My mind has been on traditions a LOT the past few months. I guess it has been the holiday season — after all, nothing says “tradition” like the weeks between Thanksgiving and New Year! But for some reason, each little tradition, new and old, has seemed more special this year. I’ve also been thinking a great deal about the importance of traditions throughout the year, not just during this season, and I may be talking more on that over the next few weeks. But today I want to look at the “why” behind our traditions (which often involve special collections or individual items). These traditions or items derive their meaning from our “why” — without a reason, a collection is a mere pile of things, not a treasure trove of memories.
My grandmother wrote little notes and attached them to her belongings. After she passed away, we found these handwritten reminders stuck inside of small vases, taped to the back of items, and tucked into plastic baggies with small items. From collectibles to jewelry, she took the time to tell us why the few things she had were special. Those notes were so important after she was gone — few of her treasures had much monetary value, and I don’t think many of us would have known the significance of these items without those notes.
My grandparents didn’t have much money, and this 12k gold plated pin and earring set was a huge expense for my grandfather in 1964. I plan to have the set dipped in gold, and the screw-back earrings converted to posts. In reality, no one in our family would choose this style today, and this piece of history would likely have been cast aside (or at best, relegated to the bottom of a storage drawer) if we hadn’t known its origin.
My husband and I have one little collection that was started in our family 24 years ago and today I would like to share with you the reason it is so special to me.
In December, 1991, this really cute guy I was madly in love with asked me to drive around with him to see Christmas lights. I expected to drive through a few local neighborhoods, but what I got was a trip into the city to see the National Christmas Tree at the White House.
This huge evergreen is located on The Ellipse on the south side of the White House, and is surrounded by a smaller tree from each state. As we strolled around taking it all in, he suddenly stopped and asked, “Do you know what I want to give my parents for Christmas this year? …A new daughter-in-law.” I then noticed a certain sparkly little thing in his hand…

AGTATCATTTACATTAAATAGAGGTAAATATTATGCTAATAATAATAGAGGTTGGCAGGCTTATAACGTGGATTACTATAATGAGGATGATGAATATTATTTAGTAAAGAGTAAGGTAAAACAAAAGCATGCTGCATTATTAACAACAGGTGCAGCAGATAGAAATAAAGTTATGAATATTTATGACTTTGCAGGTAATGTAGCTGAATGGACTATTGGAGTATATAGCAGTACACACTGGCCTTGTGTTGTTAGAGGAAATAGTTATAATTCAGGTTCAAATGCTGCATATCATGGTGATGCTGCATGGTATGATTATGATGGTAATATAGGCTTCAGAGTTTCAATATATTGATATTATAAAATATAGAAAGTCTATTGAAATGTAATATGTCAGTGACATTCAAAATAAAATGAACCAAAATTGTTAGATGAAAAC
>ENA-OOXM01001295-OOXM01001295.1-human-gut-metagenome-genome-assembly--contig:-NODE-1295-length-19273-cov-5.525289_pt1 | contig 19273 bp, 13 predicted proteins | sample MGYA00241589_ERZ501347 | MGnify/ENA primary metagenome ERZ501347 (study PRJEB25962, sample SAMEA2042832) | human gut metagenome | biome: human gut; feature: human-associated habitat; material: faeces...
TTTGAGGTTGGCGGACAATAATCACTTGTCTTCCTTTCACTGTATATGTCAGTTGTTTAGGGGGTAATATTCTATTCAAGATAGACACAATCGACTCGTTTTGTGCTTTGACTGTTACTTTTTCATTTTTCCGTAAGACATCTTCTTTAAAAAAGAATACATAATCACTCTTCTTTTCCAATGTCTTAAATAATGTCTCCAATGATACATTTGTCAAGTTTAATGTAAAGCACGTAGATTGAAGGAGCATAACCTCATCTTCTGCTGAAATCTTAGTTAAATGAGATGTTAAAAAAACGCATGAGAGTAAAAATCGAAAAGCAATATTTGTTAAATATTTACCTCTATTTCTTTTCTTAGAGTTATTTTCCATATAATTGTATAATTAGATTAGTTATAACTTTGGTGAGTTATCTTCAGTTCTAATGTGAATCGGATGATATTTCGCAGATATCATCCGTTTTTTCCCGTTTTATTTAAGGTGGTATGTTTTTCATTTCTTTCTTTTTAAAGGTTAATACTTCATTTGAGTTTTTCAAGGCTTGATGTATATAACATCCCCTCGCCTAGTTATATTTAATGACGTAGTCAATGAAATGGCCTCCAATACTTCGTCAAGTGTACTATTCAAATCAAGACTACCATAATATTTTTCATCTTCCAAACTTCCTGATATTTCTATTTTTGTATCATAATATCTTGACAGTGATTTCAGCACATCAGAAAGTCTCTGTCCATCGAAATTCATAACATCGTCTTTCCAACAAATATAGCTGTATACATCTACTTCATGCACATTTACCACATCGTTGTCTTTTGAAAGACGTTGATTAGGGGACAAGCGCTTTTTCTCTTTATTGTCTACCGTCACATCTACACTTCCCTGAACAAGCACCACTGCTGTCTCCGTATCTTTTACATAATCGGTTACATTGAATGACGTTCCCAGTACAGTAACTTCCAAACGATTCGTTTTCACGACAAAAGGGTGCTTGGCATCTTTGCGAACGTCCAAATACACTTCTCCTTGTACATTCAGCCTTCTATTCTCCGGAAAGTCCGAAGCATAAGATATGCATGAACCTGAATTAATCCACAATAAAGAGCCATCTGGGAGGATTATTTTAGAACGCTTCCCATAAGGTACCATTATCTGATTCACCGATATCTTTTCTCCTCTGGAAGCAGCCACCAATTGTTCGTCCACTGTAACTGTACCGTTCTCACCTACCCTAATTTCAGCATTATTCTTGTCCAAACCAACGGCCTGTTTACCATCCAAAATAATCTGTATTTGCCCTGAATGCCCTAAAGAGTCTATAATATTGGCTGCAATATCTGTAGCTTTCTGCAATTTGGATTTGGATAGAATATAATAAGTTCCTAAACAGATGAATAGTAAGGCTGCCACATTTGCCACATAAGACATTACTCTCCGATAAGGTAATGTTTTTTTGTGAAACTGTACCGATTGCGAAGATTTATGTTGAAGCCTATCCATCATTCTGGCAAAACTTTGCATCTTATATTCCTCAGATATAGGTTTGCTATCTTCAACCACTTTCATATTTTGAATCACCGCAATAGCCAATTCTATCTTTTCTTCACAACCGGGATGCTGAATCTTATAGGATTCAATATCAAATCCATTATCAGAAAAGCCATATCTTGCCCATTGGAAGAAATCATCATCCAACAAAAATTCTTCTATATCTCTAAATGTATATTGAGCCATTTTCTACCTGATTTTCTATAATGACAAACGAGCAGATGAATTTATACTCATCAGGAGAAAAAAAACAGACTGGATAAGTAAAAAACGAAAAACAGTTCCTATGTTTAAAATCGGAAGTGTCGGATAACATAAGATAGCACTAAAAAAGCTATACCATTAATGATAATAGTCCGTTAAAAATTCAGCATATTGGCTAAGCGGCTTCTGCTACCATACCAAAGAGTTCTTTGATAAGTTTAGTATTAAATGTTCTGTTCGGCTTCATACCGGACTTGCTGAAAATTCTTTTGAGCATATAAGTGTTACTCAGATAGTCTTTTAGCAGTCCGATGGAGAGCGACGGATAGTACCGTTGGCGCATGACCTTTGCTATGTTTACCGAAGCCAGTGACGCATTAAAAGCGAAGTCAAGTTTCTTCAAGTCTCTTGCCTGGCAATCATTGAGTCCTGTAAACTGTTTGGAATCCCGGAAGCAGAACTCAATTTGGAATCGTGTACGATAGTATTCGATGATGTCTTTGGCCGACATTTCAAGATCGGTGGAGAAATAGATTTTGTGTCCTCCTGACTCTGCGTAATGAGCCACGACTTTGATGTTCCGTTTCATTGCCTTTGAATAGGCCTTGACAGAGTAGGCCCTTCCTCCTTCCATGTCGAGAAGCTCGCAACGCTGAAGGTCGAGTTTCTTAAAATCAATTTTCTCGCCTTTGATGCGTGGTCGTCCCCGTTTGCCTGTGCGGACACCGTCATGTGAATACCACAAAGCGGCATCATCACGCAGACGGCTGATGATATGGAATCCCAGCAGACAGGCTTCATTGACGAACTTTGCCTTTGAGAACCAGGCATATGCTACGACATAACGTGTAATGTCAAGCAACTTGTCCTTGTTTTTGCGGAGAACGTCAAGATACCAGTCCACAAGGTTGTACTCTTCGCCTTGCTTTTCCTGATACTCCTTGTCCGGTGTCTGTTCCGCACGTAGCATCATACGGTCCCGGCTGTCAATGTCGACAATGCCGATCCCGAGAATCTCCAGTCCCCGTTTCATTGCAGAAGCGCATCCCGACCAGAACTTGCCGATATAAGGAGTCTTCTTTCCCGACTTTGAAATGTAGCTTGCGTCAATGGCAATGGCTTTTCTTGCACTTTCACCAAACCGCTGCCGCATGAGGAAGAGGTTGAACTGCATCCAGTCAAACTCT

The next morning, I received a gift from a co-worker at the Pentagon — the first White House Christmas ornament I had ever seen. When I called to thank him, he told me the story of purchasing it that morning at the Pentagon gift shop.
Young female cashier, making pleasant conversation: “Is this a gift for you or someone else?”
Joe: “It’s for a young lady in my office who got engaged at the National Christmas Tree last night.”
Young female cashier: “Wait! Was her name Wendy? My best friend saw the whole thing and said it was the sweetest thing she had ever seen!”
Funny thing, I don’t even remember Kelsey saying my name. The only thing I remember is how it felt to walk without my feet touching the ground.
We have continued our collection and today, we have most of the ornaments issued by the White House Historical Association since 1991, and are working to acquire the few we have missed. This has also become a distinctive gift I love to give to special friends and family. It is my way of sharing a unique piece of our family’s story.
Do you have an item, collection, or tradition that is particularly meaningful to you? And more importantly, does your family know the story behind it?
“Why Not?” put some thought this month into a special family tradition or collection, whether it is one already existing or one you would like to start. Make sure those people important to you understand where the tradition came from and why it is special, because there is so much meaning to be found in the uniqueness of each family’s story.
Please comment below and share your tradition or collection and the “why” behind it — I really want to know your story!
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